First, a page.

[Haskell-cafe] ANNOUNCE: citeproc-hs, a Haskell implementation of the Citation Style Language designed for Pandoc

Andrea Rossato mailing_list at istitutocolli.org
Sat Sep 13 13:33:05 EDT 2008


I'm happy to announce the first release of citeproc-hs, a Haskell
implementation of the Citation Style Language.

citeproc-hs adds to Pandoc, the famous Haskell text processing tool, a
Bibtex like citation and bibliographic formatting and generation

The Citation Style Language (CSL) is an XML language for specifying
citation and bibliographic formatting, similar in principle to BibTeX
.bst files or the binary style files in commercial products like
Endnote or Reference Manager.

CSL is used by Zotero for bibliographic style formatting, and a huge
number of CSL styles have been developed by the Zotero community.

There are plans to use CSL in the future release of OpenOffice:

citeproc-hs is a library that exports functions to parse CSL styles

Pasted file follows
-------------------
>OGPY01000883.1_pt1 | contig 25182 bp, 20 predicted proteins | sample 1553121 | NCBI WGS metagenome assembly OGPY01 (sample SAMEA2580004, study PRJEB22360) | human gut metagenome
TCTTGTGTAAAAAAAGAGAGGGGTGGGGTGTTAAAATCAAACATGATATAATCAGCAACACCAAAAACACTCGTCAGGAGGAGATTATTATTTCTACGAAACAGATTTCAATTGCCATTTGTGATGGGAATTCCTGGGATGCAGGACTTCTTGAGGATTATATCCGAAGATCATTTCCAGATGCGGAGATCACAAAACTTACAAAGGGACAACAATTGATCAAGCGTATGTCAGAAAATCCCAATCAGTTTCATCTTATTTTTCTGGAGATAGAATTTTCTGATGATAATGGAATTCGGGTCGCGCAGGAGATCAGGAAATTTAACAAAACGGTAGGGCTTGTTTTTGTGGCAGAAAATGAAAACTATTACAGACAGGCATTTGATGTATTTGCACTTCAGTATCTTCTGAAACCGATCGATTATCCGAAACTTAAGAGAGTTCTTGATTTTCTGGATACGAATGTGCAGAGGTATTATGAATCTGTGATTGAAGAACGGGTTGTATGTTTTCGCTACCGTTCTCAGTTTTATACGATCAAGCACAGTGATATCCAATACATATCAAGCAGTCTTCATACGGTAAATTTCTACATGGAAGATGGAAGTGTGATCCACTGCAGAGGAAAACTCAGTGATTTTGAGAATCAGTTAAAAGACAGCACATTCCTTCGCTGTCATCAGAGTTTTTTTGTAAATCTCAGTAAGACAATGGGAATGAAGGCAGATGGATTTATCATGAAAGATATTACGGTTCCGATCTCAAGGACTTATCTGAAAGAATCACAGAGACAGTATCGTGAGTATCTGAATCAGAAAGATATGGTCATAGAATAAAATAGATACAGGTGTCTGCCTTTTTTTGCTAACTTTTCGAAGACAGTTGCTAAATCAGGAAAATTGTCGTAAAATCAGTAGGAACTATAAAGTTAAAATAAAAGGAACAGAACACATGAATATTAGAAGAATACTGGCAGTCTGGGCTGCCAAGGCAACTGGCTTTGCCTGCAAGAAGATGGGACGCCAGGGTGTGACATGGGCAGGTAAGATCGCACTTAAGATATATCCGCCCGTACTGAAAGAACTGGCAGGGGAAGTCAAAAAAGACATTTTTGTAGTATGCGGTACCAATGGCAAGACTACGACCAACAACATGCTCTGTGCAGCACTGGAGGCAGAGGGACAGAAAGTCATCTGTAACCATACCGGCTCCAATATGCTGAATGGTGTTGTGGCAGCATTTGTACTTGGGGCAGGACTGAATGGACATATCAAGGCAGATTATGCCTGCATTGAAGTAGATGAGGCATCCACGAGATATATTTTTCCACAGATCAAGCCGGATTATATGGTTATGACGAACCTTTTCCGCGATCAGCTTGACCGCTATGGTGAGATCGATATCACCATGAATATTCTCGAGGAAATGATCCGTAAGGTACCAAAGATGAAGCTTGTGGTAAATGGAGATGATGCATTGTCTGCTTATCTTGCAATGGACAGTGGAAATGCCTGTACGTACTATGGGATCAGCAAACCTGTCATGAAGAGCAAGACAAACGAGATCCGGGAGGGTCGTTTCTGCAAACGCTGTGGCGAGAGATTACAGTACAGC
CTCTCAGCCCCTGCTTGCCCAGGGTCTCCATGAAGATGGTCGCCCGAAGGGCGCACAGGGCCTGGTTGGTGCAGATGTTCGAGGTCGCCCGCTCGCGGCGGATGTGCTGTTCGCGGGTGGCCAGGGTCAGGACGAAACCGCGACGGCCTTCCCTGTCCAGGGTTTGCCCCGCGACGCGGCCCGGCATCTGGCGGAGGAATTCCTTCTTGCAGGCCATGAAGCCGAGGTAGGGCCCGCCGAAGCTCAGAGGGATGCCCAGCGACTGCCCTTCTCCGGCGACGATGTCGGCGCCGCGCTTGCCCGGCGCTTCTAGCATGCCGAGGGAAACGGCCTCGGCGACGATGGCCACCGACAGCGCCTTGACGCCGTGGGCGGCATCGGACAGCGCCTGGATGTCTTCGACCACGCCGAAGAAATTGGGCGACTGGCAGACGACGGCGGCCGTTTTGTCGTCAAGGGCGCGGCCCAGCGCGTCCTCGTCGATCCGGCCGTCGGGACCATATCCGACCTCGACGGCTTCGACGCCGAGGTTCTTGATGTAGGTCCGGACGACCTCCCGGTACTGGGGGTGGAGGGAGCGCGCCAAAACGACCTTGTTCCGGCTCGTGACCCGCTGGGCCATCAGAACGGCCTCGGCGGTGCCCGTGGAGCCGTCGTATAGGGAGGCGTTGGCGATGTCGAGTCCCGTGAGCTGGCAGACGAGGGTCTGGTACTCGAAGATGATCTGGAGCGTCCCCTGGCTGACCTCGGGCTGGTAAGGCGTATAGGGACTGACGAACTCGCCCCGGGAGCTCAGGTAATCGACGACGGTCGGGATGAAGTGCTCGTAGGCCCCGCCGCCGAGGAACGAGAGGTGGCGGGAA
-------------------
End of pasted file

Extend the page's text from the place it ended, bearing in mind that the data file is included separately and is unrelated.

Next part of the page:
and MODS collections, to process lists of citation groups and to
format the processed output. The output is a Haskell data type that
can be further processed for conversion to any kind of formats (at the
present time plain ASCII and the Pandoc native format)

citeproc-hs was developed in order to add to Pandoc Bibtex like
citations and automatic reference and bibliography generation.

More information, with installation instructions, can be found here:

citeproc-hs can be downloaded from Hackage:


To get the darcs source run:

    darcs get http://code.haskell.org/citeproc-hs/

citeproc-hs is in an early stage of development and the CSL is not
complete yet.

Specifically, citation collapsing is not implemented, and some
formatting options are not working neither.

The MODS parser needs some refinement too.

To submit bug reports you can you the Google code bug tracking system
available at the following address:

Bruce D'Arcus, the author of CSL, has been very kind and patient
with me when I was trying to understand the CSL schema, and provided
me with ideas, comments and suggestions that made it possible to come
to something usable.

John MacFarlane, the author of Pandoc, has been very supportive of the
project and provided a lot of useful feed back, comments and

Hope you'll enjoy,
Andrea Rossato

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